So the CHiP sector can legitimately claim that it has proved its ability to scale up and provide homes for the homeless and the poor. And yet, as Alison Cadman of Wellington’s Dwell Housing Trust told the conference, “ we are still talking about the role of the community housing sector…[and] what our role should be. We are doing it, and we need to be doing more of it.”

This month Dwell opened a 19-house development in Kilbirnie – a $14 million project delivered “on budget and on time and with a backdrop of Covid”, said Cadman. But she said a lack of long-term policy and funding stability has been a theme in Dwell’s 40 years as a provider of social housing.

“Each of our developments have been with a different government agency and a different funding scheme, and for an organisation like ours that takes enormous time and energy, and is incredibly inefficient.”

The latest Budget, which added funding for 3000 new social housing spaces, does nothing to address that need for long term planning. The primary mechanism by which CHiPs finance new social housing supply is to qualify for long-term (up to 25 years) income-related rent subsidy places from MHUD. This provides cashflow against which to raise bank finance, usually secured against land or other assets owned by the CHiP.

The Government’s social housing plan up to 2024 allowed for 6000 new places, but before this year’s Budget it’s understood virtually all of those had been allocated. Consequently, new projects were on hold.

The additional 3000 (which could be allocated to either CHiPs or Kāinga Ora) provides some relief out until mid-2025 – but no one knows what will happen after that, because there is no long-term plan.

And in the meantime, the housing catastrophe continues, and the level of need continues to dwarf the level of investment.

The social housing waiting list is sitting stubbornly at around 24,000 households (and there are grave doubts in the CHiP sector whether that figure is a true reflection of the need, given only those with imminent risk of homelessess get onto the list).

And then there is what CHA chief executive Paul Gilberd calls the “humanitarian crisis” of thousands of people living in motels for months, because there is nowhere else for them to go. While the total number of households in so-called “emergency” accommodation has dropped from 6,225 in November 2021 to 3,969 in April this year, stays have been getting longer, now averaging around six months. Included in those households are 3,393 children.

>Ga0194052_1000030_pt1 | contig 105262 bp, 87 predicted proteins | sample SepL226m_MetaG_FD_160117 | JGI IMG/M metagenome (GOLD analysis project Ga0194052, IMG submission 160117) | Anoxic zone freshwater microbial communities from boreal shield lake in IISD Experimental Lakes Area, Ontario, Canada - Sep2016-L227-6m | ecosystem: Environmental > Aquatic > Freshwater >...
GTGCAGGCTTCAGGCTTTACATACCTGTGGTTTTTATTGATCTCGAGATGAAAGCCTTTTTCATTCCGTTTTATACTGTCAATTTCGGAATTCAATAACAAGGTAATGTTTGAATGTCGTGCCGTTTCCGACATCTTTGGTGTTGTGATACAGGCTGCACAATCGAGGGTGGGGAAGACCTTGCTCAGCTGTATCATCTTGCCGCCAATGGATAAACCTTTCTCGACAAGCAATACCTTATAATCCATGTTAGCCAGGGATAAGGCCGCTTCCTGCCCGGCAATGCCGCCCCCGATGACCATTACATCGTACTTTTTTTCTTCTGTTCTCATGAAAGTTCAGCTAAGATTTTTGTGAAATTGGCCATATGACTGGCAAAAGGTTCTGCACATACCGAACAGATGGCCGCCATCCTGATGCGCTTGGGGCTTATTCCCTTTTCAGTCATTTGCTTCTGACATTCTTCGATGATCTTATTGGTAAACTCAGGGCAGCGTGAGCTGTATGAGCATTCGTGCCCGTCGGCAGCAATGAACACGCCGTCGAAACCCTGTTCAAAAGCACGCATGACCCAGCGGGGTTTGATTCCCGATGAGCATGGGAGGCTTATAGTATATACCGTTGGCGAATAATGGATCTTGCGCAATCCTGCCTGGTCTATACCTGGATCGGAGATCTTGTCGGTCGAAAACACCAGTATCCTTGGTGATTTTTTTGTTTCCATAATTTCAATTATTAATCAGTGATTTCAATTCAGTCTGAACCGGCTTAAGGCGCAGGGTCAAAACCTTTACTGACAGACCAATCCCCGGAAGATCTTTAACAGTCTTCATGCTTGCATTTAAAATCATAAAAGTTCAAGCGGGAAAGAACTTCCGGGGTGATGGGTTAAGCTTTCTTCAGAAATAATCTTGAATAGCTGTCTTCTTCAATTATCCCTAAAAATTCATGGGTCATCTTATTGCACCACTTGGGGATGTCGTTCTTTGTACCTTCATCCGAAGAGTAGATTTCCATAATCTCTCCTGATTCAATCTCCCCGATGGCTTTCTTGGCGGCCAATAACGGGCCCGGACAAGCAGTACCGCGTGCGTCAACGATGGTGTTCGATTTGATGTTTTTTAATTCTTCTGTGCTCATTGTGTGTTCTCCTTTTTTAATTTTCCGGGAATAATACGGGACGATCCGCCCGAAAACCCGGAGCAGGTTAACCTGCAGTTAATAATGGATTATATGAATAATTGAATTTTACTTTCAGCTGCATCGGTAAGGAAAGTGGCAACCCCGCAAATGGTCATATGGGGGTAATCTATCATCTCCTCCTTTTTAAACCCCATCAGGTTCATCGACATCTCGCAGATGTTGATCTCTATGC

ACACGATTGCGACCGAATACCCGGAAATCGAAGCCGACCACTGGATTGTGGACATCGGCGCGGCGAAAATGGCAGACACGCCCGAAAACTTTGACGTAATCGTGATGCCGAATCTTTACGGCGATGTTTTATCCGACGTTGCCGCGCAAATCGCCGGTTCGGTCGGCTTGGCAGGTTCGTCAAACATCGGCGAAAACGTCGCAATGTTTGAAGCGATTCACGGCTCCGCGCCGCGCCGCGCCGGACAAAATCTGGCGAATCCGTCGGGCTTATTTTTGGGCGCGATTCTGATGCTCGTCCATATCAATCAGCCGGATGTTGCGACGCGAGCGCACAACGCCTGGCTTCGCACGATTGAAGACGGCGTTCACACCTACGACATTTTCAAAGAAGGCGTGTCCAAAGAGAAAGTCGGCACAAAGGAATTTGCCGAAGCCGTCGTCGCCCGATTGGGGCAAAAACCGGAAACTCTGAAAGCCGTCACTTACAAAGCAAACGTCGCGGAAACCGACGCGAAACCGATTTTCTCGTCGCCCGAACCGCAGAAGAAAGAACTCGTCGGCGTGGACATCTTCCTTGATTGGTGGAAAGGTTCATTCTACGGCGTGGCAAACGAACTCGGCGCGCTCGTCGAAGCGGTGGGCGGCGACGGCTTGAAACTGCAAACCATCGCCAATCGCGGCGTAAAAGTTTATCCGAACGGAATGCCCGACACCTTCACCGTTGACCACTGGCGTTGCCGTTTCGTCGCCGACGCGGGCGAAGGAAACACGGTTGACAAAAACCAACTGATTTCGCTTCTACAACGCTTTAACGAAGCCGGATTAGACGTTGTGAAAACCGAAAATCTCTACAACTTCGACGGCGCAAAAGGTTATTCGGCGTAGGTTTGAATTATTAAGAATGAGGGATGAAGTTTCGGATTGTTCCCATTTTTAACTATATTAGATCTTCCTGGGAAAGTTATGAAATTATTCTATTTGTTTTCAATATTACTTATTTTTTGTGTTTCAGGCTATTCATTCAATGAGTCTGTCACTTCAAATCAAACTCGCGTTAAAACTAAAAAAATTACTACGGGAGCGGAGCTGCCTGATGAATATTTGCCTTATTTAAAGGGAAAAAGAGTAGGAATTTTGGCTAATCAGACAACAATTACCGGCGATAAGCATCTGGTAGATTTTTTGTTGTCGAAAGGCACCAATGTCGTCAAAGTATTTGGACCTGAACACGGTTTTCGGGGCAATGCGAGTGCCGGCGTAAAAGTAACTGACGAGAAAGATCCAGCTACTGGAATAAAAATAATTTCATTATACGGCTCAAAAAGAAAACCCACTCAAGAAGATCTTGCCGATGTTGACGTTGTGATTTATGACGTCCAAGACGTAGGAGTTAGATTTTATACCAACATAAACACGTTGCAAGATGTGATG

Even in Christchurch, which is deemed not to be a “hotspot” of housing need and where entire new suburbs are springing up on the city fringes, 321 families are living in motels.

Since September 2017, $1.3 billion has been funnelled into the pockets of motel proprietors to provide shelter for homeless families and individuals. But as Hawkey points out, the true cost is inestimable. Education is disrupted, kids are getting sick from living in cramped and inadequate rooms, there is nowhere for them to play, there is no stability from week to week, and family stress and uncertainty is acute.

Veteran housing researcher Ian Mitchell called for a “bipartisan recognition of the scale of the issue and potential solutions” – while in the very same breath conceding that “it won’t happen”.

Indeed, it seems more likely that the ChiP sector itself will become a political plaything in the run-up to the election. National’s housing spokesman Chris Bishop and social housing spokesman Tama Potaka told the conference they intended to focus on expanding the ChiPs. “We value the community housing providers,” said Bishop. “We know you are more nimble, more agile, and generally provide much better care for the people you look after than the government providers do. We want to see the community housing sector grow.”

Potaka said ChiPs should be “disproportionately favoured or funded” through the income-related rent subsidy. He accused Kāinga Ora of underperforming, and said the Labour government was “obsessed with expanding KO [Kainga Ora] at the expense of the community sector. The balance is wrong.”